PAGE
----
What a story Roglic was shaping up to be. A junior champion ski jumper, he was concussed in a training crash on the eve of what would have been his World Cup debut in 2007. Roglic never made it to the World Cup before quitting and taking up cycling years later.

As Roglic recovered from that spill in Planica, Pogacar had his sights on the Rog Ljubljana cycling club about 60 miles east. Little Tadej wanted to follow older brother Tilen into bike racing, but the club didn’t have a bike small enough.

The following spring, they found one. Pogacar was off and pedaling. In 2018, at age 18, he was offered a contract and then signed with UAE Team Emirates, his first World Tour team. The next year, Pogacar finished third at the Vuelta a Espana won by Roglic, becoming the youngest Grand Tour podium finisher since 1974.

Pogacar was initially slated to support another rider, Fabio Aru, for UAE Emirates at this year’s Tour. But his continued ascent propelled him into a team leader role.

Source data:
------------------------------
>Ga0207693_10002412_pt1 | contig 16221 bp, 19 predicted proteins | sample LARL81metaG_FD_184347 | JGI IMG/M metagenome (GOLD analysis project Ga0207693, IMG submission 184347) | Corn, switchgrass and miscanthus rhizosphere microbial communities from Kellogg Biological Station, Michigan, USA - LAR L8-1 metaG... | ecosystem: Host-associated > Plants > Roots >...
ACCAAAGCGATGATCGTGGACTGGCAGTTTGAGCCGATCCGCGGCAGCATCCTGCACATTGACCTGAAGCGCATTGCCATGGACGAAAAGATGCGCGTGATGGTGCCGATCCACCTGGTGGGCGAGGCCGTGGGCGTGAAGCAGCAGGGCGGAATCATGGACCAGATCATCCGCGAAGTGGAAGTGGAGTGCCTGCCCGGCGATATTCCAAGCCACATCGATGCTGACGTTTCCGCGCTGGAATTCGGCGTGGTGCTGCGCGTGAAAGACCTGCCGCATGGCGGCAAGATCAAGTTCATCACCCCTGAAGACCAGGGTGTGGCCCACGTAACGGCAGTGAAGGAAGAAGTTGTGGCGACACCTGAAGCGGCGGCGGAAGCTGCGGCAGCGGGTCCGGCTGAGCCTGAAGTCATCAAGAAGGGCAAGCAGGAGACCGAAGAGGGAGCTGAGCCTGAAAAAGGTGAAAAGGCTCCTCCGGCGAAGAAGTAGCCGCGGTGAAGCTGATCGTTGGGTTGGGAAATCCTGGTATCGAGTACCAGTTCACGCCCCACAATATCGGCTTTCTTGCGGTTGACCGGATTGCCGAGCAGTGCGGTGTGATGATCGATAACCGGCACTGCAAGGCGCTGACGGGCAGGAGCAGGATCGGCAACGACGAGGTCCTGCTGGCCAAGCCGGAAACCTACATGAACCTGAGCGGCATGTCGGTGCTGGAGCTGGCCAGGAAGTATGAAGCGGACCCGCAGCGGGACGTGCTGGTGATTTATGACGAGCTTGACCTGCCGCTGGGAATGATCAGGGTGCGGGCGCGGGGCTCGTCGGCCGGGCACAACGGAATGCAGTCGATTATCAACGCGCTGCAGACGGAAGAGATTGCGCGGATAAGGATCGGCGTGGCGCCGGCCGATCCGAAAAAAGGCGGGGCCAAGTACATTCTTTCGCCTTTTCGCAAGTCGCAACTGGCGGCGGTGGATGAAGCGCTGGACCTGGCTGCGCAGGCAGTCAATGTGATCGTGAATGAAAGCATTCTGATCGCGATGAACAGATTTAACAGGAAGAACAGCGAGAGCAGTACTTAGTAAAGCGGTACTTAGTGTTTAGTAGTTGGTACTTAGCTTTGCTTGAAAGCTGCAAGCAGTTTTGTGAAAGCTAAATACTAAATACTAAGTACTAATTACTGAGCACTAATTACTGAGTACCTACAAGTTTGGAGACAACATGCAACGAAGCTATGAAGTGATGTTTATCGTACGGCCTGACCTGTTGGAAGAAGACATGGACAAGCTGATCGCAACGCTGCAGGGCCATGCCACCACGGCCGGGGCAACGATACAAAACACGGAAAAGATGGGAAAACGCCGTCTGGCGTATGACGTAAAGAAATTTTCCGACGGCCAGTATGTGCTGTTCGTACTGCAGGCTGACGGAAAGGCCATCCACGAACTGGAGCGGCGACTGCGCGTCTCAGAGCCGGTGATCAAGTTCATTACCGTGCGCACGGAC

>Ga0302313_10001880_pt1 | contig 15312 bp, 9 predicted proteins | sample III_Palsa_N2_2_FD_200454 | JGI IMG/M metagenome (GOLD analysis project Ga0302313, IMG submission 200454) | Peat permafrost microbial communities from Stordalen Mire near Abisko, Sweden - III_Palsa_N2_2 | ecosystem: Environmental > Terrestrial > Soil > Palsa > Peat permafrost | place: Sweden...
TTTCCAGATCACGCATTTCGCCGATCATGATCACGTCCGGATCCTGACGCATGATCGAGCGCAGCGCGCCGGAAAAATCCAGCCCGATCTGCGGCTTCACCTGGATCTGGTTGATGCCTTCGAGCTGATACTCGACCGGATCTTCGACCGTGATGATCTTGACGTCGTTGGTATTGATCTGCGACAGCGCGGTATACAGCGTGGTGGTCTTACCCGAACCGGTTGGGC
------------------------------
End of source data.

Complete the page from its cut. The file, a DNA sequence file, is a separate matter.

Bernal and Roglic entered the Tour as co-favorites. After that, Pogacar was among a group of podium contenders but perhaps with the highest ceiling.

He stayed with the favorites for much of the Tour, save losing 81 seconds on the seventh stage, caught on the wrong end of a split after a crash in front of him.

“I’m not worried,” Pogacar said that day. “We will try another day.”

The next day, actually. He reeled back half of the lost time, putting him within striking distance of Roglic going into Saturday’s 22-mile time trial, the so-called “race of truth.”

Pogacar put in a performance in the time trial that reminded of Greg LeMond‘s epic finale in 1989. Pogacar won the stage by 81 seconds, greater than the margin separating second place from eighth place. Roglic was a disappointing fifth on the day, but he could have finished second and still lost all of his 57-second lead to Pogacar.

Pogacar turns 22 on Monday, but that might not add much to the celebration.

“Sorry,” he said, “but I’m not really a fan of my birthdays.”